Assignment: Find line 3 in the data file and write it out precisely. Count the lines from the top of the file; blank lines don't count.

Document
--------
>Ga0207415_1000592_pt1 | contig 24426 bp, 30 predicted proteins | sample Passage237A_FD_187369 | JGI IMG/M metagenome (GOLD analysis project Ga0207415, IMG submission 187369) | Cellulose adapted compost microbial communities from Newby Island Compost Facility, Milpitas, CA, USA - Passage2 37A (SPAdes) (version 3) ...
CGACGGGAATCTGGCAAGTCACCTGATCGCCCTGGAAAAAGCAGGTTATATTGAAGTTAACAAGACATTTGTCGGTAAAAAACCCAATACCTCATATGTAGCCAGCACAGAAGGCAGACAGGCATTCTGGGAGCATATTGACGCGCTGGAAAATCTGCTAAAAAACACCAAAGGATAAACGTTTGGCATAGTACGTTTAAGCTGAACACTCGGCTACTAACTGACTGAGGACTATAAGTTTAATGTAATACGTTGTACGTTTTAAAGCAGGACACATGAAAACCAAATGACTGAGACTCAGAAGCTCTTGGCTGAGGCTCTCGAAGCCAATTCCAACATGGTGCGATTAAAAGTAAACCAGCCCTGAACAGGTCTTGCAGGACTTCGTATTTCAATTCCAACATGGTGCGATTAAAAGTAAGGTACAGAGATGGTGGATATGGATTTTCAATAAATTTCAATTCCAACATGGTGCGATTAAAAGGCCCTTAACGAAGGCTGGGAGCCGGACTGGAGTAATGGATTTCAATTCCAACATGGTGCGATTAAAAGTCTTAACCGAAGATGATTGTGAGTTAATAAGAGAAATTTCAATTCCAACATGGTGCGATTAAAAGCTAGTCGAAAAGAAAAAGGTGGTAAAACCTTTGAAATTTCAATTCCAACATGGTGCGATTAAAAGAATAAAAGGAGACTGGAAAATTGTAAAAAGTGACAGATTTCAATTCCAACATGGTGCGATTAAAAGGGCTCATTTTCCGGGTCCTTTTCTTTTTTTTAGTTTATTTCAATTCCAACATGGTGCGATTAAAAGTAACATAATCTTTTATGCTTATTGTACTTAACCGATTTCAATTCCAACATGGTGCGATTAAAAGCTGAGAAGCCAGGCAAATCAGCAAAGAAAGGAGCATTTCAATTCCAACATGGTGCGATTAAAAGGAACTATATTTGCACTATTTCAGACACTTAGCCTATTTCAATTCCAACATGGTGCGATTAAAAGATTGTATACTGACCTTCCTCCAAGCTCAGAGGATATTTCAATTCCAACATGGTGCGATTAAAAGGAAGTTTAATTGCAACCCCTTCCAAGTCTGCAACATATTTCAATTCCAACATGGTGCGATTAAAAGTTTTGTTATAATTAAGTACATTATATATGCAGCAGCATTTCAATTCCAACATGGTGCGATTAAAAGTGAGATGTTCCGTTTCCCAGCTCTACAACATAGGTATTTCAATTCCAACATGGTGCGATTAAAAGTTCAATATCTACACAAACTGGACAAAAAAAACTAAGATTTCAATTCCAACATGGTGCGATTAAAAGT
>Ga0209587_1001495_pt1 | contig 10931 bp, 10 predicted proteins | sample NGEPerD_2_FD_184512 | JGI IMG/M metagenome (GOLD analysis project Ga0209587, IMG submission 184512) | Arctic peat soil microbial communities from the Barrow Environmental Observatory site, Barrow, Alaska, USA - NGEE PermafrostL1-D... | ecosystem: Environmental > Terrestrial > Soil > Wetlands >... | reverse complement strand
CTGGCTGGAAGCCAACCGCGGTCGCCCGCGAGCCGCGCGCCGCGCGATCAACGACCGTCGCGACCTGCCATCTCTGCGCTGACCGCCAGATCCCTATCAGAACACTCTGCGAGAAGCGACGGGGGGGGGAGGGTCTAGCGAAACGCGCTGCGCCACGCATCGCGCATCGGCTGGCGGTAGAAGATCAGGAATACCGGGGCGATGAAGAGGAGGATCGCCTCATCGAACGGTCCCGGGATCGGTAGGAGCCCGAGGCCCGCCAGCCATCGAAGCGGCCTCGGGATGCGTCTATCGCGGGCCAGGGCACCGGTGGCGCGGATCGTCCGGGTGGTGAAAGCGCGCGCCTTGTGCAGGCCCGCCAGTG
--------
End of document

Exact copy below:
>Ga0209587_1001495_pt1 | contig 10931 bp, 10 predicted proteins | sample NGEPerD_2_FD_184512 | JGI IMG/M metagenome (GOLD analysis project Ga0209587, IMG submission 184512) | Arctic peat soil microbial communities from the Barrow Environmental Observatory site, Barrow, Alaska, USA - NGEE PermafrostL1-D... | ecosystem: Environmental > Terrestrial > Soil > Wetlands >... | reverse complement strand